DALLAS -- The 2009 Artistic Gymnastics World Championships, which began Tuesday in London, should give Dallas, Texas-area gymnasts Rebecca Bross and Ivana Hong a chance to reintroduce themselves to the international community.
Cheers, as the Brits say.
The 16-year-olds from World Olympic Gymnastics Academy in Plano make up half of the four-member U.S. women's team -- along with Bridget Sloan, the national all-around champion and a 2008 Olympian, and newcomer Kayla Williams. Steven Legendre, a WOGA product from Flower Mound now at Oklahoma, will compete for the six-member men's team.
The championships are being held in The 02 arena, the same venue that will host gymnastics for the 2012 Olympics.
This meet could be a preview of sorts for those Games, as the first year after an Olympics is always a time for the United States to evaluate who's next. Chellsie Memmel and Parker's Nastia Liukin finished 1-2 in the all-around at the 2005 worlds. Both were members of the 2008 silver medal U.S. Olympic team, and Liukin, of course, won the all-around gold.
The look beyond the established is only more obvious with 2008 Olympians Liukin, Memmel and Sam Peszek withdrawing their names, one by one, from consideration for the team.
This year's championships feature only all-around and individual event competition, with no team scoring. Sloan, who comes in as the headliner, and Bross will represent the United States in the all-around. Hong will probably compete on uneven bars and balance beam. Williams is the national champion on vault.
"Consistency is very important," said Martha Karolyi, the U.S. national team coordinator, on a recent conference call. "We want this to be a good experience, and hope they will be representing us at next year's world team championships."
Neither Bross nor Hong -- both coached by Valeri Liukin, Nastia's coach and father -- are untested in major international competition. But it's fair to say they're different gymnasts this time around.
Bross represented the United States at the 2007 Pan American Games even though she was 14 and not old enough to compete at the 2008 Beijing Olympics -- she was widely considered good enough.
She finished second in the all-around, behind only 2008 Olympic medalist Shawn Johnson, and won gold in the floor exercise.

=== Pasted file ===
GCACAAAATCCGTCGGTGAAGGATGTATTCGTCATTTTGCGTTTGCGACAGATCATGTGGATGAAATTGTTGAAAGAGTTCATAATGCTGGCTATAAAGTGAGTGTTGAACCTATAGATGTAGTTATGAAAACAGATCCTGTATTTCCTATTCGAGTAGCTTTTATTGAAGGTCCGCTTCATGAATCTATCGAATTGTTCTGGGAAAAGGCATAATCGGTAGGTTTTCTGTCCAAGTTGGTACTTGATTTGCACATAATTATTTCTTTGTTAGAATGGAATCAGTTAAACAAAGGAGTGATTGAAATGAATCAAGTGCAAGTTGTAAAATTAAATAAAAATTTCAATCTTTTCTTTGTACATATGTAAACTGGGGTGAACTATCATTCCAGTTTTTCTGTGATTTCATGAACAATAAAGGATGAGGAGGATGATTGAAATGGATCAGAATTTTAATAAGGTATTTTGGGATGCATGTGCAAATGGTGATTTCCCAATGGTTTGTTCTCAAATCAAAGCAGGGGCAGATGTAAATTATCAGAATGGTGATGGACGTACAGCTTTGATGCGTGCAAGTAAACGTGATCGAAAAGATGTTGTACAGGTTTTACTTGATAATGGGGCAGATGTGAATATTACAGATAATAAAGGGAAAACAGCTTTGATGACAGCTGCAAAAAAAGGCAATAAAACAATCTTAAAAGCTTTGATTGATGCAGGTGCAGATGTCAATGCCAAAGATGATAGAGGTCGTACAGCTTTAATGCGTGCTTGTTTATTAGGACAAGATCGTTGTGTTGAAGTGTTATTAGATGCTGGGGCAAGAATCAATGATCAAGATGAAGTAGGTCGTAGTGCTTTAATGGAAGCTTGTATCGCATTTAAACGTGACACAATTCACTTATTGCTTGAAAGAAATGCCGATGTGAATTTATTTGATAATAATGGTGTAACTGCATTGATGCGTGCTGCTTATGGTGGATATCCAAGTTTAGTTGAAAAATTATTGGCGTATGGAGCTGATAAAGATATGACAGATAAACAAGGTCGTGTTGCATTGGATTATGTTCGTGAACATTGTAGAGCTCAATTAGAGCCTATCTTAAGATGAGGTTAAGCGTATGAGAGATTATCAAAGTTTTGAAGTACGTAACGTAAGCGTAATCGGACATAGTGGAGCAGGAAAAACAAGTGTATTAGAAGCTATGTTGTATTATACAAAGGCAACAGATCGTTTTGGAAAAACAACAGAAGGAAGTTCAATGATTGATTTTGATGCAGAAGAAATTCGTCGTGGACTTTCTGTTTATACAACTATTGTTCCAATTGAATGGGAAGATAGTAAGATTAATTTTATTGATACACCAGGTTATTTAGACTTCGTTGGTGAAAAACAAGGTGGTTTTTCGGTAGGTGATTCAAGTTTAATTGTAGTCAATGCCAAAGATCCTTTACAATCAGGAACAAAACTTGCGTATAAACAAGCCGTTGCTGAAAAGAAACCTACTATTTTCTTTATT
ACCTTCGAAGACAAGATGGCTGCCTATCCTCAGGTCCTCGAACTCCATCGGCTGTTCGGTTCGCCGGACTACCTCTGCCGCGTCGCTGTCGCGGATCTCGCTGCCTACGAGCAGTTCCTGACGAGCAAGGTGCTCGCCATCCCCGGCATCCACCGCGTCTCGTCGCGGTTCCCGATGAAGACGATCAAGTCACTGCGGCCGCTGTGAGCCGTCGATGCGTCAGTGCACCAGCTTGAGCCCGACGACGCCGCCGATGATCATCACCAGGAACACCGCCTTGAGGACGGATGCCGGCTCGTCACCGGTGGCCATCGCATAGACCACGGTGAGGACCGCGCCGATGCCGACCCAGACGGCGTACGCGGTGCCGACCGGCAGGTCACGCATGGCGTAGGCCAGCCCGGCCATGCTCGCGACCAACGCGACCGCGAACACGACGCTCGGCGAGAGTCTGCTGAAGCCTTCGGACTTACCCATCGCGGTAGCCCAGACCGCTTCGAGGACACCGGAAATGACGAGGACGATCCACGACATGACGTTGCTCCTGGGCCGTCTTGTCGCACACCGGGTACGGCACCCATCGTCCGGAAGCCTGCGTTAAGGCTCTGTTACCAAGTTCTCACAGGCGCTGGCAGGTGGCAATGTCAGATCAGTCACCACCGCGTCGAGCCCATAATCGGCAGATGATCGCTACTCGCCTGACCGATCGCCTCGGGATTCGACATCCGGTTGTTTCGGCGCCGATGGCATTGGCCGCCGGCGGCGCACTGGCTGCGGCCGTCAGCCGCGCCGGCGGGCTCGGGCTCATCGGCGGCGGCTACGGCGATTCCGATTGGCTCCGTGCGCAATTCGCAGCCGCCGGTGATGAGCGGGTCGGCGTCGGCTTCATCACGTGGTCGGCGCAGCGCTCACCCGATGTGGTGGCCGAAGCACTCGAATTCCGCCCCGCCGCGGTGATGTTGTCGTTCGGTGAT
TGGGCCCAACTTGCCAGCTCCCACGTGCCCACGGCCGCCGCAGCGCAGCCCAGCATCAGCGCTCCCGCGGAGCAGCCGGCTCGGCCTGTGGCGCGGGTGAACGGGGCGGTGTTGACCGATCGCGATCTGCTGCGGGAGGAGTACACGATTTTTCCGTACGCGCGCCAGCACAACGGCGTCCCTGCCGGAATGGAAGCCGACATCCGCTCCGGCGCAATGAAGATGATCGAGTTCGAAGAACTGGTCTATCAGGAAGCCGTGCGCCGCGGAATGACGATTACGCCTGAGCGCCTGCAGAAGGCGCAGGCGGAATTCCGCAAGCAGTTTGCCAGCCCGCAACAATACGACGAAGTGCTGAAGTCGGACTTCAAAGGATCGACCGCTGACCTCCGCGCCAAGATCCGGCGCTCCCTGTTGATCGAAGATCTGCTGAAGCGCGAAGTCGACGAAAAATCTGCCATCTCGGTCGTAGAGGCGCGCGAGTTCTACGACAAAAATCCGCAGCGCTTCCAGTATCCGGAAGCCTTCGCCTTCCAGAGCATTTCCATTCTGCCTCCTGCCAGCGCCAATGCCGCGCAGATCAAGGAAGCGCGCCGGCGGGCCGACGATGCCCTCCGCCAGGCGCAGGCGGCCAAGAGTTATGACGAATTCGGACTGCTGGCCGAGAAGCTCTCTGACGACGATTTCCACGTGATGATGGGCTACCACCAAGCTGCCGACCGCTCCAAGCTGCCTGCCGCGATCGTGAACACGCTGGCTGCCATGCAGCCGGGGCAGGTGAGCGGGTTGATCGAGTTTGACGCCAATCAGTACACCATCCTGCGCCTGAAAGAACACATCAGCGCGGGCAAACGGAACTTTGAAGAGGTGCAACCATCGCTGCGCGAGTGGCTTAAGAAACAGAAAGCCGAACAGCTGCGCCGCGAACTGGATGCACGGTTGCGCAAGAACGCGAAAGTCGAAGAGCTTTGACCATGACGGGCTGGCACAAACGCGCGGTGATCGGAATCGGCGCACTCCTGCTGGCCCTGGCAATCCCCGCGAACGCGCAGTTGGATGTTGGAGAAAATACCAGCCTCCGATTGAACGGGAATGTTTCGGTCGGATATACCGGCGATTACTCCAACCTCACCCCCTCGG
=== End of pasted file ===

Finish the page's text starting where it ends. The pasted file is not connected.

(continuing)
"That was a little like a runner-up to this," Bross said. "There are always going to be nerves, but you have to use them to your advantage."
Bross held the lead going into the final day of competition in her first senior national championships in August at American Airlines Center. But she fell on bars and wobbled badly on beam, dropping her down to third.
Bross, who was competing on a sprained right ankle, said she's used the last two months to improve.
"I've just been working hard every day and making the routines a little cleaner, and a little better," Bross said.
Hong returns to the world championships after competing for the gold medal-winning U.S. team at the 2007 worlds, albeit in a minor role. Since then, she suffered the disappointment of being named only an alternate for the 2008 Olympics, overcame a lingering ankle injury and switched coaches, moving from Kansas City to work with Liukin.
"I've learned a lot," said Hong, who suffered from the flu while contending for a spot on the world team.
Karolyi sees a different Hong from a year ago.
"I even mentioned last year during the (Olympic) selection process that she needed more confidence," Karolyi said. "And I can see it. Her routines are getting better and better."
Legendre, the 2009 NCAA all-around champion, is known for performing one of the highest-scoring floor routines in the world.
2009 Artistic Gymnastics World Championships
Site: The 02 arena, London
Format: Gymnasts must compete in qualification rounds to advance to the all-around and event finals. The top 24 compete in the all-around on Thursday (men) and Friday (women). The top eight on each apparatus advance to the event finals Saturday and Sunday. A maximum of two gymnasts per country can advance to the finals.
U.S. men's team: Jake Dalton, Wesley Haagensen, Jonathan Horton, Steven Legendre, Danell Leyva, Tim McNeil.
U.S. women's team: Rebecca Bross, Ivana Hong, Bridget Sloan, Kayla Williams